Anti-semitism has been around since Jews have been around. Removed from their homeland by the Romans, after their Second Temple was destroyed in A.D. 70, the Jews went into widespread exile, existing as second class citizens, or under subjugation. They have gone through libels, expulsions, Pogroms and the mass murder, the Holocaust.
Jewish history is sprinkled with overt and painful antisemitism. For centuries it has been an international libeling sport to conspire against Jews. About the Jews’ control of the economy and the government; lies about rituals killing non-Jewish boys to bake their Passover Matzah with the boy’s blood. Or, nowadays the BDS movement, established by Islamo-Nazis-Jew-hating-anti-Semites. BDS means boycott, divest and sanction Israel. Their aim is to collapse Israel’s economy, and more wishful thinking, to be followed by the country ending its existence.
Anti semitism is a common denominator in many societies; it has its low and high tide. And with Antisemitism currently on the rise, one can see a convergence of society factions, generally at odds with each other, but agreeing on their dislike for Jews.
Antisemitism Rising Globally
What is going on with Jew hatred? Has the world forgotten its 20th century agonizing sins against the Jewish people? Why is Antisemitism on the rise all over the Western world and beyond?
With antisemitism rising globally, such questions are imperative to understand and answer.
As a daughter of Holocaust-surviving parents, the atrocities perpetrated against my family and my Jewish nation are something I take deep into my heart. I am very vigilant to try to make sure they never – ever – happen again.
I was born in post Holocaust era Israel. There, in the Jewish state, I knew I was sheltered against Antisemitism. It did not exist, in fact I hardly knew what it really meant.
I first experienced Antisemitism sentiments when I moved to the United States. As a single woman I began dating a non-Jewish man whose friends, to my chagrin, were anti-Semites. Of course the courting ended very fast, but not before I let them have it.
During America’s history, most American Jews were sheltered from Antisemitism. One can say that Jews may have been an oddity in American society, rather than a disliked object. Display of prejudice could have been regarded as the expression of ignorance or being malicious in nature. It was their bias problem, not the Jew’s.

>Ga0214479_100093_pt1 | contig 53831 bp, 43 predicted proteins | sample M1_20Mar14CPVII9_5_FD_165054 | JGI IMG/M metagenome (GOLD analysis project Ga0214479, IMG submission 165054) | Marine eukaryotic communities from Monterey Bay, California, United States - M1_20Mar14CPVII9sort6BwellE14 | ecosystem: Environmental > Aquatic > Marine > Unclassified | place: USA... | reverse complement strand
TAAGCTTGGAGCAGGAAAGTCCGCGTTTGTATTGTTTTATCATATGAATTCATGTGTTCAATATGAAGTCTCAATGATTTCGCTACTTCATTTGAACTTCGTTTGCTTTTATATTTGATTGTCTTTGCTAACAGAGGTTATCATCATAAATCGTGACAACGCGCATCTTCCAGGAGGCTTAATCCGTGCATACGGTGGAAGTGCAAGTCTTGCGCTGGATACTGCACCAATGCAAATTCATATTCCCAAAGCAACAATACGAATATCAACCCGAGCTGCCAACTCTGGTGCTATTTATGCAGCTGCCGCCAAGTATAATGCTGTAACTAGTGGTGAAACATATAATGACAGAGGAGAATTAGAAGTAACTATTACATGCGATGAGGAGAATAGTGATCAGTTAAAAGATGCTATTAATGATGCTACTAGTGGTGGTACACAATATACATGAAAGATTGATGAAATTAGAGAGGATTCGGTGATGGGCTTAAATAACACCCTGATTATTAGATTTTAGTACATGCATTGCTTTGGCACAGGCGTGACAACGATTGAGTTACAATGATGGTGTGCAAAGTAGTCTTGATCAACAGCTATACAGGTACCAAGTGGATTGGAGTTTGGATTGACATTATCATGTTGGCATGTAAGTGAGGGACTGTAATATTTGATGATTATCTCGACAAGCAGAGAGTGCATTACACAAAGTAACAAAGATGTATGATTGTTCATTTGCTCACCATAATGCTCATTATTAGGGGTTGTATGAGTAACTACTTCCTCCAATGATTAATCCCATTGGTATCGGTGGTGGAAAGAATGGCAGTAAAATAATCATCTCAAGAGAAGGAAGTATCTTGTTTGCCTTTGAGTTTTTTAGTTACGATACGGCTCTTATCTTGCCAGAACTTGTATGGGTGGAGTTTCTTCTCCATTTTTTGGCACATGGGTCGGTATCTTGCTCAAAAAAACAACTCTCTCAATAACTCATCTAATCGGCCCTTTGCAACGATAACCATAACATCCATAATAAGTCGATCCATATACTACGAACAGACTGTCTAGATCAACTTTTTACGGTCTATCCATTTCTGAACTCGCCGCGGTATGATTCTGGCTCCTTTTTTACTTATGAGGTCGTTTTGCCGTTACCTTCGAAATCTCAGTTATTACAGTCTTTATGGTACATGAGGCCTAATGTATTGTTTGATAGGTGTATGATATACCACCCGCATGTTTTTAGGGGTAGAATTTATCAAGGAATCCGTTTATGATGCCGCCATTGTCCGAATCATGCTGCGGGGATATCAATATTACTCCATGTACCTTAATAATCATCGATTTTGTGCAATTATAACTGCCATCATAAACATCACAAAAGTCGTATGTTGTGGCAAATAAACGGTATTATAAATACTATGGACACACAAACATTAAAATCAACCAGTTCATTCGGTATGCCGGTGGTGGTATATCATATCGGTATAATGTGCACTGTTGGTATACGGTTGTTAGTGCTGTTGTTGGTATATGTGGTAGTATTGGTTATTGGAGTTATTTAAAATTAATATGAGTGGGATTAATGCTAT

However, acts of Antisemitism were no stranger to American Jews. They were fully aware of what took place in Europe during the 19th and 20th centuries and the outcome for the European Jews. American Jews, some of whose ancestors fled the late 1800’s Russian Pogroms, saw the United Nations Organization’s (UN) verbal attacks on the State of Israel. American media told horrific stories of blowing up buses, restaurants, cafes, and the like in Israel and Europe. And very recently there were attacks on Synagogues in the United States. And some supposedly respected leaders have expressed derogatory references to Jews.
No one can escape increasing Antisemitic news stories
Though, nowadays there is a flow of Antisemitism cases, I hardly believe that people understand the extent of the mounting problem and their growing rate.
The total reported Antisemitism incidents in the USA in 2018 amounted to 1,876.
According to new data from the Anti-Defamation League (ADL), the Jewish community in the United States is experiencing near-historic high levels of anti-Semitism, with attacks against Jews and Jewish institutions doubling in number.
Rabbi Yisroel Goldstein of Chabad of Poway synagogue who, on the last day of Passover, 2019, was shot in both hands in the deadly attack on his synagogue, questioned our education system and had this to say: “We need to battle darkness with light.”
The rise of social media allowed anti-Israel-anti-Semitic fringe theories, sound bites and simplistic tropes to increase and become a torrent. Individuals in small communities, whose loathing of Jews were previously isolated, have formed in-common social media groups that are becoming waves.
The scapegoat is the Jew
Search the web for the term ‘growth of antisemitism‘ and you will get millions of results.
Since 2013, antisemitic incidents, enacted by individuals or connected to extremist groups, are up 150%, from harassment, vandalism. Sometimes they are accompanied by the Nazi Swastika, assaults, and some ended up in deaths. More outrageous is the fact that anti-Semitic sentiments appear to be in schools, preparing kids to be anti-Semitic adults and that leads to anti-Semitic college incidents.
Europe has been suffering from the mental and religiously inclined disease of Antisemitism for centuries. While delineating the alarming increase in antisemitism cases in the USA, the recurring practice has been of a greater alarm in Europe. After all, Nazi-German Antisemitism caused the murder of six million Jews when the Nazis perpetrated the Holocaust.
The [purposeful] loss of the collective memory of the Holocaust and the guilt associated with the brutal handling of the Jews in Europe fading. At the same time, intolerance sentiments are less held in check. This all makes Antisemitism so much easier to enact.